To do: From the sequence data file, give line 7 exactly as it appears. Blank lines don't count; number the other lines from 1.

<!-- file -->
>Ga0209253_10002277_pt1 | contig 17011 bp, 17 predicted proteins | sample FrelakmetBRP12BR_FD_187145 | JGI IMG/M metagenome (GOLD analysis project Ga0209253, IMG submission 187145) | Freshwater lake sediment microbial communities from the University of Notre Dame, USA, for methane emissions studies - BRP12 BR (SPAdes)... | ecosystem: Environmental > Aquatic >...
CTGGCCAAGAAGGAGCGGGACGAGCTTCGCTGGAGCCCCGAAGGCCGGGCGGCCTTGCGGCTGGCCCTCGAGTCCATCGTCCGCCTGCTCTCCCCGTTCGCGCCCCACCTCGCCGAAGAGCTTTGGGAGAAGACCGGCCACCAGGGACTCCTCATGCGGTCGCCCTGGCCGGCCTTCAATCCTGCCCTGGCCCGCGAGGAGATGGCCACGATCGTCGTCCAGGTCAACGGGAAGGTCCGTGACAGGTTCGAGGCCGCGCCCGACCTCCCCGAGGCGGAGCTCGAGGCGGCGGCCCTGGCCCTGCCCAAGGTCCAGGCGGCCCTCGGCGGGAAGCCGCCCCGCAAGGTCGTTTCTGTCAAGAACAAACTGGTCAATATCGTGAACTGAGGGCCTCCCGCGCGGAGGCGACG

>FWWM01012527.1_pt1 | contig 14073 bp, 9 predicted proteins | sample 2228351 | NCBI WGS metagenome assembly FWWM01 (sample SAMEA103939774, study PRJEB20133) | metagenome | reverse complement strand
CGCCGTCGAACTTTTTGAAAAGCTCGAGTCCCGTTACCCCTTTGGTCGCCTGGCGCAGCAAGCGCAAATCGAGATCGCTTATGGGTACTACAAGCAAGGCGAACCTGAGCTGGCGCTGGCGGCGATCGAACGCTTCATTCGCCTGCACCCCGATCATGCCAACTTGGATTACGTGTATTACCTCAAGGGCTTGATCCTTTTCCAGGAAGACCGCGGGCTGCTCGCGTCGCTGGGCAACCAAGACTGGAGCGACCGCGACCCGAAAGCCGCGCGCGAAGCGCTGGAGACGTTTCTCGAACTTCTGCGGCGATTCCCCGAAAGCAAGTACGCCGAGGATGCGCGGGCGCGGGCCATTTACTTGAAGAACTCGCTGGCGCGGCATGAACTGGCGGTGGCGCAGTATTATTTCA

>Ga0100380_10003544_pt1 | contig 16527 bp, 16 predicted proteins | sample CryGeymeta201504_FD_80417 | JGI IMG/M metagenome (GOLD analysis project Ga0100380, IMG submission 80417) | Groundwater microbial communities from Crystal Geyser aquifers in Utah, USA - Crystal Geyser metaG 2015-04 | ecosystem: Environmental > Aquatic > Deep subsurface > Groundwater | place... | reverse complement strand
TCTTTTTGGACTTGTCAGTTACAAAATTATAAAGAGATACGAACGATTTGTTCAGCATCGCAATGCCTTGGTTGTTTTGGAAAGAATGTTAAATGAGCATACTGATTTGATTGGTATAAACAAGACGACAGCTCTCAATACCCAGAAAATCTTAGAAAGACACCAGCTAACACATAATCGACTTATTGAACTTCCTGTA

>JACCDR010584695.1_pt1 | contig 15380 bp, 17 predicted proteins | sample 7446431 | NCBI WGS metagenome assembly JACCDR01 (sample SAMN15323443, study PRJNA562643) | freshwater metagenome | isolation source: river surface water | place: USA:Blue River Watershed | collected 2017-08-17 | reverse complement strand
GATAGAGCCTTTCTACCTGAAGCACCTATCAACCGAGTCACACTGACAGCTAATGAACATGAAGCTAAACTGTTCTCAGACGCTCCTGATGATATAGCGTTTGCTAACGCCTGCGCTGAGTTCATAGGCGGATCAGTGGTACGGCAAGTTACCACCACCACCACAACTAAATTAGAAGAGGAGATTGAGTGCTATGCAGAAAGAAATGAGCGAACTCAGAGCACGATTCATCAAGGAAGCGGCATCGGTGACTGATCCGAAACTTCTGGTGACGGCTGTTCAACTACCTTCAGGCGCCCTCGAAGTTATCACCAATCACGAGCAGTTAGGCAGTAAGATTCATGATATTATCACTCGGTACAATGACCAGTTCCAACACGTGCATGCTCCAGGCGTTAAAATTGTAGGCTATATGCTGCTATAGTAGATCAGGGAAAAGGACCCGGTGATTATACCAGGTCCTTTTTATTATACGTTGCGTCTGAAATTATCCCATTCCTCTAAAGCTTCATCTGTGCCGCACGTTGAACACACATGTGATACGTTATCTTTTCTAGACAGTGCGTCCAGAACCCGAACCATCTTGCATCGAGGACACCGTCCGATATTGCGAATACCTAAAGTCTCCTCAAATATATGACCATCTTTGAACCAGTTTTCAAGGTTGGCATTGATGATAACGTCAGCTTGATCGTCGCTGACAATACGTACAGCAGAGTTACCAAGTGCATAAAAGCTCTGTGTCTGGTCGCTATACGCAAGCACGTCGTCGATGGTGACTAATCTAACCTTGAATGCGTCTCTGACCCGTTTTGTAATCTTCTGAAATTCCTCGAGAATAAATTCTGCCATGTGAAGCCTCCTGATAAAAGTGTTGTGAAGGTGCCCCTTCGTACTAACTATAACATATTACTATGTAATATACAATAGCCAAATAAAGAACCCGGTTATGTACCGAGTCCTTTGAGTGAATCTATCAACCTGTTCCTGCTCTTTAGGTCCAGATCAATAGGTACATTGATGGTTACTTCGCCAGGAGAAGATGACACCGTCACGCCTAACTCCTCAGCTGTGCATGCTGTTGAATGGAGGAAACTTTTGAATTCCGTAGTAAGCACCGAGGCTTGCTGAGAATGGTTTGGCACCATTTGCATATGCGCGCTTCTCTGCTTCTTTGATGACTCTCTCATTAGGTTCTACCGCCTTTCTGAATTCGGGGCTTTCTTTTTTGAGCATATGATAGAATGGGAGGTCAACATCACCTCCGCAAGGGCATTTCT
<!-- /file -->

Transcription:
>JACCDR010584695.1_pt1 | contig 15380 bp, 17 predicted proteins | sample 7446431 | NCBI WGS metagenome assembly JACCDR01 (sample SAMN15323443, study PRJNA562643) | freshwater metagenome | isolation source: river surface water | place: USA:Blue River Watershed | collected 2017-08-17 | reverse complement strand